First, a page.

Mushrooms – fungi. The thinking here is that mushrooms grow in damp places and absorb damp as they grow, so they know how to help your body clear damp. In Chinese cookery, they are always cooked before being eaten. So this does not include raw mushrooms.
Mildly spicy foods. These don’t produce the moisturing response of strong, hot spices. Instead they gently prod your metabolism to perform better and digest food better: they also encourage your Spleen to work better. (One of the Spleen’s functions is to clear Damp.) See next on seeds:
Mild spices made from seeds often stimulate the digestion and make it more efficient, so reducing Damp. These include caraway, cardamom, coriander, cumin, fennel, star anise and turmeric. Get in the habit of adding them to dishes.
Sprouts eg from beans but also from grains (not the glutinous ones, of course!) But sprouts have a cold energy so must be cooked and eaten hot to compensate.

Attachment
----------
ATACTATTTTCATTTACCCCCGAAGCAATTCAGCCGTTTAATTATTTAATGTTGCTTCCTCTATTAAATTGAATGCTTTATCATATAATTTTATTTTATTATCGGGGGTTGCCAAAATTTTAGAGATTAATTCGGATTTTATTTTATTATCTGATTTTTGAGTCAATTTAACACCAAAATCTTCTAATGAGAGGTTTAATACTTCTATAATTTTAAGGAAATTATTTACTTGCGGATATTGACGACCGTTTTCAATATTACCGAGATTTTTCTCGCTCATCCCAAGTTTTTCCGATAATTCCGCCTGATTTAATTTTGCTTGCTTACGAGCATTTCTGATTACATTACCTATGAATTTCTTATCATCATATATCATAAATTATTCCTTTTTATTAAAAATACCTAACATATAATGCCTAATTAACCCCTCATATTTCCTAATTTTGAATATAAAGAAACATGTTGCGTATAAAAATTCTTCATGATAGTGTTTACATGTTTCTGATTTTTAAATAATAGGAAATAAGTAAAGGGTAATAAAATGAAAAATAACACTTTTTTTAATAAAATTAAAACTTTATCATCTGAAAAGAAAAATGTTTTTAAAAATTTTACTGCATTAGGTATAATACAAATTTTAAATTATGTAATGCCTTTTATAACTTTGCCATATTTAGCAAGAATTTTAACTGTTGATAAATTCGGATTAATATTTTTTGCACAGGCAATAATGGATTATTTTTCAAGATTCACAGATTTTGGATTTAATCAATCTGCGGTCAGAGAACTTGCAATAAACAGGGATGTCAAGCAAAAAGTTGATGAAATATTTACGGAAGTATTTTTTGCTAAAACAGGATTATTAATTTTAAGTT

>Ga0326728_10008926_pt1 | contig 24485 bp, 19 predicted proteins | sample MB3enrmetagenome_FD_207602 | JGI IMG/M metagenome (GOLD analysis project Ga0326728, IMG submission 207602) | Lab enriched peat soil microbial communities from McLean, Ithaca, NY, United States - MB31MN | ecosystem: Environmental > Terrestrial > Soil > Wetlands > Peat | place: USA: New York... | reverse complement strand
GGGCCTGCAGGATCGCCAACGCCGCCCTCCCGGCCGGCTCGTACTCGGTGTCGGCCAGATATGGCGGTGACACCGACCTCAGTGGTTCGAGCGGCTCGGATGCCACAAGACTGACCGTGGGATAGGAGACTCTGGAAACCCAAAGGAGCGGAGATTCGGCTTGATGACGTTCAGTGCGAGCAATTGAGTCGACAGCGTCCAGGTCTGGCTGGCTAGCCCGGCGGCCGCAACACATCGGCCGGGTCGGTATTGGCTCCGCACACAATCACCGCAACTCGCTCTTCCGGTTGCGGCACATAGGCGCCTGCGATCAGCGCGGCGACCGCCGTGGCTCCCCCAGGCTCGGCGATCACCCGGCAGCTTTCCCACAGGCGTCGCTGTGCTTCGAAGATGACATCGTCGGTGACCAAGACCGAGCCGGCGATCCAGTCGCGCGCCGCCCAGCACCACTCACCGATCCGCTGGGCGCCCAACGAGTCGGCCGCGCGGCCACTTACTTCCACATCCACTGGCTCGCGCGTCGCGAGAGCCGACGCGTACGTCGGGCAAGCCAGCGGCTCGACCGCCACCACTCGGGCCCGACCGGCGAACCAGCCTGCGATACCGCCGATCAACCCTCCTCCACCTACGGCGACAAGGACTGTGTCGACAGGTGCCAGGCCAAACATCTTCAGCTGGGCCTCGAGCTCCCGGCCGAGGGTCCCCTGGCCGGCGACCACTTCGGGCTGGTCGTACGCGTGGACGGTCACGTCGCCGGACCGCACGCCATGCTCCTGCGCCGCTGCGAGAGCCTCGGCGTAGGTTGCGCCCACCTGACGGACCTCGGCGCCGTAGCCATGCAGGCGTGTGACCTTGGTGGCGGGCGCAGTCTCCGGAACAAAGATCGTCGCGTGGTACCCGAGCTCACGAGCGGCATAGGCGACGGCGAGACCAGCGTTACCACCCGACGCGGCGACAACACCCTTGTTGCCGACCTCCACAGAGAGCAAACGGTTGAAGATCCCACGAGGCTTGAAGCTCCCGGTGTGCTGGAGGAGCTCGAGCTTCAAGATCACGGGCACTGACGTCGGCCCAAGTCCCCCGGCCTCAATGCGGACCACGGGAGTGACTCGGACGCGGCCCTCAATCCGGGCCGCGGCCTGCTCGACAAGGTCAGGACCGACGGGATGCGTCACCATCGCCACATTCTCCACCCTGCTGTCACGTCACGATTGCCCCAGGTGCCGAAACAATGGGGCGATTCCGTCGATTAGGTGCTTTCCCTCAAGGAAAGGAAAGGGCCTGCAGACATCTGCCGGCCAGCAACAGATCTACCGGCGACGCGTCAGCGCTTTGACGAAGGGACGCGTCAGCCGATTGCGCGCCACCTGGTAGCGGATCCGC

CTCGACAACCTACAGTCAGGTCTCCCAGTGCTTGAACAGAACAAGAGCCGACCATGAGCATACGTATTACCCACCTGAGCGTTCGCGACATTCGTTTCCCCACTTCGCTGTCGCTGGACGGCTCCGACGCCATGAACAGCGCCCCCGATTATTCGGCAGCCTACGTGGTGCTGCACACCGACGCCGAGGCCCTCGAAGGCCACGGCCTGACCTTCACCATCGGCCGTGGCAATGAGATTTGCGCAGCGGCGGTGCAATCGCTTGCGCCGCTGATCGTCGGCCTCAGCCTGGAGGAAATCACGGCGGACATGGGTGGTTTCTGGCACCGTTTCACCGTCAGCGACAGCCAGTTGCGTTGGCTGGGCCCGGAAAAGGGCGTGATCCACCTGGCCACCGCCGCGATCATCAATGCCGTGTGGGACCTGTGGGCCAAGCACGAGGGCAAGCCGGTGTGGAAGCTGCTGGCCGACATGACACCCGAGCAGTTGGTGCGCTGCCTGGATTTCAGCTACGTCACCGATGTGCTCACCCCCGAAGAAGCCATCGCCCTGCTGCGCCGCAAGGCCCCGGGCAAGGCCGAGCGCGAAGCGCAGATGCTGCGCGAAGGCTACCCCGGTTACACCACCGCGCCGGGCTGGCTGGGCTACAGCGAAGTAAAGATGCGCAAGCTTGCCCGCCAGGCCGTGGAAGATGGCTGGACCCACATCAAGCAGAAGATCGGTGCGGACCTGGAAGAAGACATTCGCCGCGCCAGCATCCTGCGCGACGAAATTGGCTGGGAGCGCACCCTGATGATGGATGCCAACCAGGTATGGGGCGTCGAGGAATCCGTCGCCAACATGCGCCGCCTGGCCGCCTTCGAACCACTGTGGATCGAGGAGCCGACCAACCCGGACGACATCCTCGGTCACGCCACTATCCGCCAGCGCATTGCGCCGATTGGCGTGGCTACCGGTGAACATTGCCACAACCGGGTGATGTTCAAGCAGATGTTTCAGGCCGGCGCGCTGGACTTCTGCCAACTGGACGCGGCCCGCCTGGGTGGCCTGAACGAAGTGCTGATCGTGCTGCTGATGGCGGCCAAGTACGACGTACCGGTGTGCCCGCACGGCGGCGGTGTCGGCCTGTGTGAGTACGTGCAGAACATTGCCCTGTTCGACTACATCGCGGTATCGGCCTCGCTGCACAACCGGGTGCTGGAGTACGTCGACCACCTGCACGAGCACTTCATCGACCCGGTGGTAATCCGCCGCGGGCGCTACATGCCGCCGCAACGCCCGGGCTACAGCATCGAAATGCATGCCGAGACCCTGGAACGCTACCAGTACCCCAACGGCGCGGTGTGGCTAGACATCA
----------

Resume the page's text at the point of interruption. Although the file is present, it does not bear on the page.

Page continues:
Theoretically, non-glutinous grains help clear Damp because they help you absorb nutrients without irritating your digestion, so helping your metabolism work more efficiently. Gluten-free grains include: amaranth, arrowroot, buckwheat, corn – maize, kasha, kudzu, millet, oats, quinoa, rice, sago, sorghum, soy, tapioca and teff. One variety of millet is Job’s Tears (coix lacryma-jobi) which is used in many Chinese herbal formulae to clear Damp.
Snow peas and snap peas. Other names for these include ‘sugar snap’ peas, ‘green’ peas, ‘Chinese’ pea, and ‘pois mangetout’ in French. If you’re still unsure, they all belong to a cultivar group based on pisum sativum var. macrocarpum. The main point is that the pods are edible.
Fermented foods like sauerkraut, kimchee.
Warm food. It is an important tenet in Chinese medicine that warm food digests better than cold food.
Well-chewed food. Chewing initiates digestion by mixing digestive enzymes in the mouth with a larger surface area of food. Smaller chunks of food break-down more easily in the stomach and proceed more smoothly through your digestive tract.